“That’s the one.”
“She wasn’t so bad, was she?”
“Not if you like a bunch of tinsel stuck in your zipper, half a pine tree inside your shirt, and puke all over your clothes while trying to figure out what to do with the chick who just passed out in your lap.” It really hadn’t been my favorite experience, and I didn’t have the slightest problem using it to distract Trip. Watching his mouth form a silent
, I gave him a meaningful look. “I rest my case.”
“Okay, okay, whatever.” He took two steps over to the table next to the one we’d crashed into earlier, and grabbed two cups of alcohol-free punch. Pressing one into Elle’s hand, he sipped from the other and then nodded at me.
“Why are you over here anyway? You don’t really want to dance, do you?” He ignored Elle’s pleading look.
I didn’t say anything in response. Trip promptly interpreted my silence to mean whatever he wanted it to mean. He was handy that way.
“Exactly!” He tugged on my arm, trying to lead me farther away from the swaying crowd. “In a few days, you’ll never have to see any of these fucktards again.”
It was like I had fallen onto the table edge all over again. A flash of sharp pain, a sickening lurch in my guts.
Damn it, I hadn’t wanted to think about this. There was no reason for me to care. Nobody on that dance floor mattered to me.
I followed Trip and Elle on autopilot, taking the cup of punch he pressed into my hand. When we had almost reached the exit, I turned once more, telling myself I wasn’t looking for one particular person at all. I was just…glancing, taking in the crowd. Yup. Very interesting crowd, that. Very dancey and all.
I might have gotten away with it if not for the fact that Rayna’s showy, sparkling red dress stood out amid a sea of black and white and pastels. I caught a glimpse of it, and my eyes went that way automatically. She was laughing. Jasper was laughing too, which was something I’d never seen in an entire semester of sitting in class with him. It was impossible to see details in this light, of course, but I was certain his captivating ocean-colored eyes were bright and sparkling just now. His head turned farther in my direction, and I actually tried to look into his eyes, in the near darkness and halfway across the room.
“Bryson!” Trip called, and I caught myself.
Ocean-colored eyes? Bright and sparkling?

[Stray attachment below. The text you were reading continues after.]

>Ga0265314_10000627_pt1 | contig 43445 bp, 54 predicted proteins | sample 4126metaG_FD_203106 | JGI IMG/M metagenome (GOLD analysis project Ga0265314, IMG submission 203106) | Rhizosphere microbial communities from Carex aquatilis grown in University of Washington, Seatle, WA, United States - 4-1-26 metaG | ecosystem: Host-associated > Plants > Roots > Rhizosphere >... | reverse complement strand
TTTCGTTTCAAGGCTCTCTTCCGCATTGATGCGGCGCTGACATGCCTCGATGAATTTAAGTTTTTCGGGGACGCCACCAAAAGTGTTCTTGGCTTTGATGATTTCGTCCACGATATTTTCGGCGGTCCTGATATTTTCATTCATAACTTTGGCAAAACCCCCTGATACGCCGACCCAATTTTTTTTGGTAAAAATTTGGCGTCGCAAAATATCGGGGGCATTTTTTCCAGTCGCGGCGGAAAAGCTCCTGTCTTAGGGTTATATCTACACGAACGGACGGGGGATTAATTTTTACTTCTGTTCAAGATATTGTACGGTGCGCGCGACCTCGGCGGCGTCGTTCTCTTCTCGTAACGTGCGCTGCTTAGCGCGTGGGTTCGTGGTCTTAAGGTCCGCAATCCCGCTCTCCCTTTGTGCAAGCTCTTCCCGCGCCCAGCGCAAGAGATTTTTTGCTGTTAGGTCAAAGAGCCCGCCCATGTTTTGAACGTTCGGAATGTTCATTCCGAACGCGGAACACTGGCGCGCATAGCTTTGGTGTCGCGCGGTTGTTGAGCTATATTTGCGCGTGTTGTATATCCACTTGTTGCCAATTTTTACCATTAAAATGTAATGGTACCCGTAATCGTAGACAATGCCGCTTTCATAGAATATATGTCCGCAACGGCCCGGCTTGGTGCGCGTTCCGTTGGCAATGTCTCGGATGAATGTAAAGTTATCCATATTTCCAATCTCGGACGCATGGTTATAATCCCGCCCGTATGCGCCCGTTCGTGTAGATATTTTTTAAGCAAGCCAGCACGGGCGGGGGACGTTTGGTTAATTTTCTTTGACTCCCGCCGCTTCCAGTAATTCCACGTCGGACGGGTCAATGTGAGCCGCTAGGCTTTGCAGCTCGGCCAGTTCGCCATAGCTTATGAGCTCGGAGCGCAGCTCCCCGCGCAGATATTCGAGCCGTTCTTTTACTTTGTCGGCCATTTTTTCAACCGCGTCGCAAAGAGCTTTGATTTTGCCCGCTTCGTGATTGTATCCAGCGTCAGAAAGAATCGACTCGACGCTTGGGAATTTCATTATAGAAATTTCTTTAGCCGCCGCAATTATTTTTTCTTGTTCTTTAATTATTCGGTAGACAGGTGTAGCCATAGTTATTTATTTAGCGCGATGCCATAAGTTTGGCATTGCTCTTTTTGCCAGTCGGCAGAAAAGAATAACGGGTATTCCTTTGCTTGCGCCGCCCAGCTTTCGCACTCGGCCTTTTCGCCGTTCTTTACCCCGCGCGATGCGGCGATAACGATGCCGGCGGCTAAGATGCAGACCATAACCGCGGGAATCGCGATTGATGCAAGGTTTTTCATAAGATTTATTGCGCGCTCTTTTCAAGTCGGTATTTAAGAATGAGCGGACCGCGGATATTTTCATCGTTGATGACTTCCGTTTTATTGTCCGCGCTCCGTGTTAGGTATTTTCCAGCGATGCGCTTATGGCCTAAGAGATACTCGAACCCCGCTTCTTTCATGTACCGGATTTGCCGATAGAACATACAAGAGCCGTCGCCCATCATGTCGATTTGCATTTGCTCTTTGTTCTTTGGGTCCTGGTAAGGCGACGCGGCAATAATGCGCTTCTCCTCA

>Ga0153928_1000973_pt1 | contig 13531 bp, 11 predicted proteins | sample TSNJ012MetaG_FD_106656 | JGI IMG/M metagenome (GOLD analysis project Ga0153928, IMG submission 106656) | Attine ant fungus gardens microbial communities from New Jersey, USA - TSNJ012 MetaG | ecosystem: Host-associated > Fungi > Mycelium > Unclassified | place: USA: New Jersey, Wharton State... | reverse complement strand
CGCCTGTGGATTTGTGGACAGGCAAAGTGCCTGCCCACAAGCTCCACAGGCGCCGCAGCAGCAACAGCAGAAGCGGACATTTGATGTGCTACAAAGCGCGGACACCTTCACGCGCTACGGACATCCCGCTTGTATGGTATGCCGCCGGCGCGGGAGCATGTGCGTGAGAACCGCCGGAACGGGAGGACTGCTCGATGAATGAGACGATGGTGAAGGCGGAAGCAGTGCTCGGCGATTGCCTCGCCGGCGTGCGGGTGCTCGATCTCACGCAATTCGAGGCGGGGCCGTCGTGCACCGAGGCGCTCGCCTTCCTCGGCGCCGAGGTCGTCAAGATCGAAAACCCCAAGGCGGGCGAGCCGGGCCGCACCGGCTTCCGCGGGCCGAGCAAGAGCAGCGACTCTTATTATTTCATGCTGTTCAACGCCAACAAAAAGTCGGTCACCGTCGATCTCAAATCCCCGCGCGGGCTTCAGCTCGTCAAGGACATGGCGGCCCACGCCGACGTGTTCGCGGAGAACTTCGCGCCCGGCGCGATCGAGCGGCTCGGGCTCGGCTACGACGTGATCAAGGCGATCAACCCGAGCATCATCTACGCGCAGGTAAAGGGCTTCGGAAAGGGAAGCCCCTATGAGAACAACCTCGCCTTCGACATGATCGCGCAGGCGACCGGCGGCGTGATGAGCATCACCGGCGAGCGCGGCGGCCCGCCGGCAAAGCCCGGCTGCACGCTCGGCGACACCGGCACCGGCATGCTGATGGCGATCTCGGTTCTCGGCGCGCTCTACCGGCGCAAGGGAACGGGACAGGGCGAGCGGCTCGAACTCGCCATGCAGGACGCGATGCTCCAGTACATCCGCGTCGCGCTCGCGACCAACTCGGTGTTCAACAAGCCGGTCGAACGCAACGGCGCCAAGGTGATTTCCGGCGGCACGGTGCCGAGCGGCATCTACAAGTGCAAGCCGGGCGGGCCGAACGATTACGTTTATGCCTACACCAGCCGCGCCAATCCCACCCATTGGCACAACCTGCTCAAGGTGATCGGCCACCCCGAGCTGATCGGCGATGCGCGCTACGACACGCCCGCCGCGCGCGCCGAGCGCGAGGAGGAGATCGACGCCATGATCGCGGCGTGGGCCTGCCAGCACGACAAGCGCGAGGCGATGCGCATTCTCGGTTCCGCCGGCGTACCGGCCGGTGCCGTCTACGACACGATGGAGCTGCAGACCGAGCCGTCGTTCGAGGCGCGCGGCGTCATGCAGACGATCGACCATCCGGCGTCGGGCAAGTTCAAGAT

What the fuck was I even thinking?
“Who is it?”
“What?” My head whipped around his way.
“Which chick’s got you staring? Must be hot as all hell.”
“Forget it,” I muttered, giving him a halfhearted shrug. God, I just had to make it through this night so I could go to bed and tune all this stuff out, collect myself. To my relief, Trip didn’t dwell on the topic.
“We’re going to the pool. Coming?”
“Give me just a moment, all right?” I requested. “I’m, um, gonna grab my swim stuff. I’ll meet you there.”
Trip gave me another look. He was doing that in spades tonight, which meant that either he was on edge about something, or I was acting like more of an idiot than usual.
“You didn’t drop it off by the pool when you first got here?” he asked, his tone quite clearly implying he thought I was dense.
“No. Forgot. Now fuck off and go swim; I’ll be down there in a few.”
I watched them leave before turning toward a heavy fire door leading to one of the stairwells. One foot already halfway down the first step, I stopped and changed my mind about finding an out-of-the-way bathroom in which to quietly freak out. I desperately wanted a few minutes to just breathe, and in the empty stairwell, for some odd reason, I found that I was in the right place to do it.
My high school, Tannenbrook, wasn’t exactly tiny, and the junior-senior prom was a tradition that had caused a large amount of fights and disagreements in recent history. Even though our class sizes—growing at record speed—had reached the point where hosting the prom at the high school’s largest gym was no longer feasible, the alumni board had done their best to shut down the idea of splitting the event into a senior prom and a junior dance, their misguided interference brought about by reminiscences of their own long-gone teen years. They weren’t the ones who would have to try and dance in a room so full of people you couldn’t find the floor if your life depended on it.
The attempt had been made once, three years earlier, and ended in disaster. After that, parents and administrators had finally set aside their bickering long enough to put their heads together and work out a solution. That was why I now found myself in the local community-slash-fitness-center the city had spent way too much money on less than a decade ago, instead of a dark, crummy gym. It was an unconventional interpretation of a dance, to be sure, but most of my class—including me—didn’t give a damn about convention anyway.